Ice creams, milk-based ices and dairy desserts

Un-iced cakes, muffins and sweet pastries

600kJ or less

600kJ or less

900kJ or less

2g or less 200mg or less

-- (Energy must be 1800kJ or less per 100g) --

3g or less –

-- (Milk must be listed as first ingredient) --

3g or less –

1.5g or more

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16

Food and drink table

The following table is a guide to foods and drinks that may be sold in a healthy school canteen. Some foods and drinks may be categorised as

GREEN

and/or

AMBER

depending on the ingredients used, and some foods and drinks are limited as to serve size or fat content. Follow the ‘comments and suggestions’ to move dishes toward the ‘

GREEN

’ end of the traffic light spectrum. More suggestions for ‘

GREENing

’ the menu are included on page 35.

Foods Green/Amber

Breads and Alternatives

Breads/rolls: bagels, burritos, crumpets,

English muffins, foccacia, gluten-free, lavash, Lebanese, multigrain, pita, rye, tortillas, Turkish, wholegrain, wholemeal, white high fibre, white n n

Comments and suggestions

Choose wholemeal, wholegrain, multigrain or white bread with added fibre.

Include a variety of breads on the menu and use in different ways to add interest. Toasted sandwiches/jaffles are especially good in winter.

Always add extra vegetables to sandwiches, rolls, wraps and burgers.

Choose polyunsaturated or monounsaturated spreads in small amounts. You should still be able to see the bread through the spread.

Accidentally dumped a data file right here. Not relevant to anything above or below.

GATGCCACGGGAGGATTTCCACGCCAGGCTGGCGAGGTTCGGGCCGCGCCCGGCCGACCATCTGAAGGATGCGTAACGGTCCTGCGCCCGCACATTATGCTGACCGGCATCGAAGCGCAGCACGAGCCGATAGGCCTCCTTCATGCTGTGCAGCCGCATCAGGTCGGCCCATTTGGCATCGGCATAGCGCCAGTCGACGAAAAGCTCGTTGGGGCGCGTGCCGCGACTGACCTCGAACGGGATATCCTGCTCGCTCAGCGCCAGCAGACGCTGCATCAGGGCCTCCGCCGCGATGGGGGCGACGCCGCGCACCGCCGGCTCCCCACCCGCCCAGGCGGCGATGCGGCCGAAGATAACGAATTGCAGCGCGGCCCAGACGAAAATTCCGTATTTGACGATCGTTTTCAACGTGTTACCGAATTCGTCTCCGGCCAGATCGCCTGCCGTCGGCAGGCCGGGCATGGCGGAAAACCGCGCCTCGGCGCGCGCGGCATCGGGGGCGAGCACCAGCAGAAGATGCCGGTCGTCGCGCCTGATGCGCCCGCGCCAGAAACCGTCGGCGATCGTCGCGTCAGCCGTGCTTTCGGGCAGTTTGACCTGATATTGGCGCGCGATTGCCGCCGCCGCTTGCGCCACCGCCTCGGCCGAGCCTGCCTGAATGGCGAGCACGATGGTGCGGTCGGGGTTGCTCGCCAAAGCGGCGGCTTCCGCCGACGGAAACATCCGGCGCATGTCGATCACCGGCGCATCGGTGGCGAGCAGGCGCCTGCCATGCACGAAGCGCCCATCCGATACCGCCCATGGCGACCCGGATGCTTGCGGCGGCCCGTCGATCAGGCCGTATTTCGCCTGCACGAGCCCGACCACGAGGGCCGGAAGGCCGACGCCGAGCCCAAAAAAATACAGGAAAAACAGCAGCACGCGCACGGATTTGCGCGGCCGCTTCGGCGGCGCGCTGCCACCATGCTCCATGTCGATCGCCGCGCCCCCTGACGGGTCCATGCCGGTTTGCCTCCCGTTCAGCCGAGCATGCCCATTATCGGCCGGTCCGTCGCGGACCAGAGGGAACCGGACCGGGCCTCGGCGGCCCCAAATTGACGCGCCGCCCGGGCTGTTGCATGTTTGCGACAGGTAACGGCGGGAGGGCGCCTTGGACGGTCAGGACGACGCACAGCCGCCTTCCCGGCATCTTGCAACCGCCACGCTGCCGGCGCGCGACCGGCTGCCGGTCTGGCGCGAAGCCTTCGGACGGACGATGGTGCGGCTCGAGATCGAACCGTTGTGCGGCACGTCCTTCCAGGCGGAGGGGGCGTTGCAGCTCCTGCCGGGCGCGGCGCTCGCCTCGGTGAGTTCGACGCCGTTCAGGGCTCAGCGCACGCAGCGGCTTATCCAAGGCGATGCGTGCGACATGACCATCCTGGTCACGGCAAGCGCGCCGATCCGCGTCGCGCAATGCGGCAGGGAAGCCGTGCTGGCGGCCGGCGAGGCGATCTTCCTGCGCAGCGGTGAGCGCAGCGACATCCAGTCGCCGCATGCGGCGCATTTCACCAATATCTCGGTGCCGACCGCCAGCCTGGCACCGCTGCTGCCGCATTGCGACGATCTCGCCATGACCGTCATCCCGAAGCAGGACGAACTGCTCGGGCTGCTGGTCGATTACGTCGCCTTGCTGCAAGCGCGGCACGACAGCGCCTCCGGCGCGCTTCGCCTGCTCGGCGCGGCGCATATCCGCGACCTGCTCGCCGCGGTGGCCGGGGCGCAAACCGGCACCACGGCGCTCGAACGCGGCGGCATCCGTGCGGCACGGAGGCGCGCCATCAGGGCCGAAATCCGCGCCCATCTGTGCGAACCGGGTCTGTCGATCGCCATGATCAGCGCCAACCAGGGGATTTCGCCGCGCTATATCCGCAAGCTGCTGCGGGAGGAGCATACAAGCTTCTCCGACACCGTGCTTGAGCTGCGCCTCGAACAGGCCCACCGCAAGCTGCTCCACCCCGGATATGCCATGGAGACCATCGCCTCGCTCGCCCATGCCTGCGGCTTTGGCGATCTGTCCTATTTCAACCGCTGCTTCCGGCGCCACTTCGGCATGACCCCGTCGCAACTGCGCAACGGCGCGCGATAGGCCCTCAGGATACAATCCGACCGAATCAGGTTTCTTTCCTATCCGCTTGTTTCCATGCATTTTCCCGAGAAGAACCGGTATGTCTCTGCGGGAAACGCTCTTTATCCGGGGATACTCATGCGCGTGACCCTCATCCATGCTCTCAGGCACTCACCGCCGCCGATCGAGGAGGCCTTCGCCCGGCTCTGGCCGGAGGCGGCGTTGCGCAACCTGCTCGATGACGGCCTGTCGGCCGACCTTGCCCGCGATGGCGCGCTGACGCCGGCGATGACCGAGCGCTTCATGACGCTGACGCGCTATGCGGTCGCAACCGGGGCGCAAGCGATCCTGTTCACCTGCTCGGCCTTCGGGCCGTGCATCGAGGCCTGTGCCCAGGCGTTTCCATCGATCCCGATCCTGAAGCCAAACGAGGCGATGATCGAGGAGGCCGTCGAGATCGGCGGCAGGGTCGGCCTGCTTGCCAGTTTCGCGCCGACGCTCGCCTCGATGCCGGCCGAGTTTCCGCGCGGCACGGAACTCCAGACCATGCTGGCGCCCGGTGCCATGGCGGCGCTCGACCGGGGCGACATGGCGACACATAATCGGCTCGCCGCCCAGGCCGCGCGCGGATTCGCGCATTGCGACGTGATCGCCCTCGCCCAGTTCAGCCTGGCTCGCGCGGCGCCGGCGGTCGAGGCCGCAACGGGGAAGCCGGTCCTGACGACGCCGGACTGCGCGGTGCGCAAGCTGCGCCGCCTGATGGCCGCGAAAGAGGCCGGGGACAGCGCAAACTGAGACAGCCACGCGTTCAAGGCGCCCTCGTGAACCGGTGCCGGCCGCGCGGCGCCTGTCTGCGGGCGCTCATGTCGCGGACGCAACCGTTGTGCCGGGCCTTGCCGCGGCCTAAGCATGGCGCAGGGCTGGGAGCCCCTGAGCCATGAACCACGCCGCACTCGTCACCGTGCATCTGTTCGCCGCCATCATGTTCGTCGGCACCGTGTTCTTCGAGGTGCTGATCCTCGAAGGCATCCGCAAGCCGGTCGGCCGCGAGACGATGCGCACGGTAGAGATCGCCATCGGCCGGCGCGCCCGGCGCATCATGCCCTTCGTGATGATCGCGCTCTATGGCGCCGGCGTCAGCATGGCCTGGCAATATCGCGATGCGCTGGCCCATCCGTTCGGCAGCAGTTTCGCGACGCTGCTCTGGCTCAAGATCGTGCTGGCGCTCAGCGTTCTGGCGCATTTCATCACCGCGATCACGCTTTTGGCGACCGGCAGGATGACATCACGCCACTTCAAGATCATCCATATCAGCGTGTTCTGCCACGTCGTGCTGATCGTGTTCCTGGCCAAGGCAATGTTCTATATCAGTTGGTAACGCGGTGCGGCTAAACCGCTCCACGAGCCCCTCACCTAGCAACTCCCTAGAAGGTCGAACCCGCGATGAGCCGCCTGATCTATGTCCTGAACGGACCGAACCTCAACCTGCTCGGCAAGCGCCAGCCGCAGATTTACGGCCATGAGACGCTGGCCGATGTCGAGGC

Savoury breads can be high in energy, saturated fat and salt. Keep serve size to under 60g per person. Provide wholegrain varieties where possible.

Serve toasted fruit breads as a snack.

Savoury breads, pull-aparts, twists, scrolls

Raisin and fruit breads or fruit buns

(no icing), glazed hot cross fruit buns

Scones: plain, savoury, fruit or vegetable

Pikelets/pancakes

Crispbreads, crackers, grissini, bread sticks

(plain or flavoured)

Rice/corn crackers and cakes (plain and flavoured) n n n n n

Keep toppings to a minimum. Provide wholemeal varieties where possible.

Try cooking pikelets with ricotta or fruit for variety.

Check the Nutrition Information Panel against the

Nutrient Criteria below.

Check the Nutrition Information Panel against the

Nutrient Criteria below.

Savoury snack food, biscuits, crispbreads and crisps

Energy (kJ) per serve